Rsync over ssh with a non-standard ssh port

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Rsync over ssh with a non-standard ssh port





Rsync is a strong tool unix system admins should learn to use properly. I often have to rsync over ssh and most of my local machines have a non standard ssh port.

Here are some important rsync features:

  • Speed: First time, rsync replicates the whole content between the source and destination directories. Next time, rsync transfers only the changed blocks or bytes to the destination location, which makes the transfer really fast.
  • Security: rsync allows encryption of data using ssh protocol during transfer.
  • Less Bandwidth: rsync uses compression and decompression of data block by block at the sending and receiving end respectively. So the bandwidth used by rsync will be always less compared to other file transfer protocols.
  • Privileges: No special privileges are required to install and execute rsync
  • Syntax:
    Source and destination could be either local or remote. In case of remote, specify the login name, remote server name and location.

    rsync options source destination

    Example 1:
    To sync two directories in a local computer, use the following rsync -zvr command.

    $ rsync -zvr /var/opt/installation/inventory/ /root/temp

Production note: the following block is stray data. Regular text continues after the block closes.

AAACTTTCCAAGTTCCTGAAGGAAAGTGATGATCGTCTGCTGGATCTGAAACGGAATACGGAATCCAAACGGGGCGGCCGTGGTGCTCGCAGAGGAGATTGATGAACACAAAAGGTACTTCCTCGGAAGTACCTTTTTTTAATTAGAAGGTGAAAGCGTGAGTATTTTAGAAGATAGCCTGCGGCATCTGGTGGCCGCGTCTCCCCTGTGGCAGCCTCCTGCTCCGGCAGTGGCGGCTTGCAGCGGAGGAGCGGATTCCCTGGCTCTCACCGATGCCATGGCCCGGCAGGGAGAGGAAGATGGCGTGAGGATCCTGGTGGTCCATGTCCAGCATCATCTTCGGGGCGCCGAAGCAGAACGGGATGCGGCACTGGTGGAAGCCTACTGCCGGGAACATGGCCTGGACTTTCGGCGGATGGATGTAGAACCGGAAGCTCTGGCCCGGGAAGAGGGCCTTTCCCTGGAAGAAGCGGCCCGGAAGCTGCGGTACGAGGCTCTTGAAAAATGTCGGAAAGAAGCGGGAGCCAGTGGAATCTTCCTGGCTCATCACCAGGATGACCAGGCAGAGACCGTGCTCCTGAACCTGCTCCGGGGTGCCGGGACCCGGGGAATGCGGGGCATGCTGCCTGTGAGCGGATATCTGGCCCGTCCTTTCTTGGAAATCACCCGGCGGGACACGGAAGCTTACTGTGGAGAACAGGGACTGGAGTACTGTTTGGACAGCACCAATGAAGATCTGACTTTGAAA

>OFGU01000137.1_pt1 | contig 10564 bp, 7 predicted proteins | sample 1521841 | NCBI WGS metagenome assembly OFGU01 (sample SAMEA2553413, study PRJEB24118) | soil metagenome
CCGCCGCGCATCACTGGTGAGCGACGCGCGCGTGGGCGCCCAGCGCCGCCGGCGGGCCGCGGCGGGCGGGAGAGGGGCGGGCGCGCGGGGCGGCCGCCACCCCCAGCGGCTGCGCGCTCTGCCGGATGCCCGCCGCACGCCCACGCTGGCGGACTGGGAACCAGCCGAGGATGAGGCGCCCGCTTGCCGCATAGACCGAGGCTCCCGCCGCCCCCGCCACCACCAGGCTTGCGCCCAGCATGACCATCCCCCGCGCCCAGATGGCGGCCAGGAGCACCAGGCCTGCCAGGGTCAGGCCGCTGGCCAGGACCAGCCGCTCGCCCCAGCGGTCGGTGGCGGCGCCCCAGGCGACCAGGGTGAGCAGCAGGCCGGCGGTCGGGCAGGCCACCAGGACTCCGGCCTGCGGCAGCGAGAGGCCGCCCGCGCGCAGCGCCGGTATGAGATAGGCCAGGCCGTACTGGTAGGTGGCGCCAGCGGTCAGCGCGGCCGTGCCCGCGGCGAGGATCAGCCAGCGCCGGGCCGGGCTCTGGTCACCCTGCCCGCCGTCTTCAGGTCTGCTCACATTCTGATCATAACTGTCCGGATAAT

building file list ... done
    sva.xml
    svB.xml
    .
    sent 26385 bytes  received 1098 bytes  54966.00 bytes/sec
    total size is 44867  speedup is 1.63
    $
    

    In the above rsync example:

  • -z is to enable compression
  • -v verbose
  • -r indicates recursive

  • Now let us see the timestamp on one of the files that was copied from source to destination. As you see below, rsync didn’t preserve timestamps during sync.

    $ ls -l /var/opt/installation/inventory/sva.xml /root/temp/sva.xml
    -r--r--r-- 1 bin  bin  949 Jun 18  2009 /var/opt/installation/inventory/sva.xml
    -r--r--r-- 1 root bin  949 Sep  2  2009 /root/temp/sva.xml
    

    Example 1:
    Preserve timestamps during Sync using rsync -a
    rsync option -a indicates archive mode. -a option does the following:

  • Recursive mode
  • Preserves symbolic links
  • Preserves permissions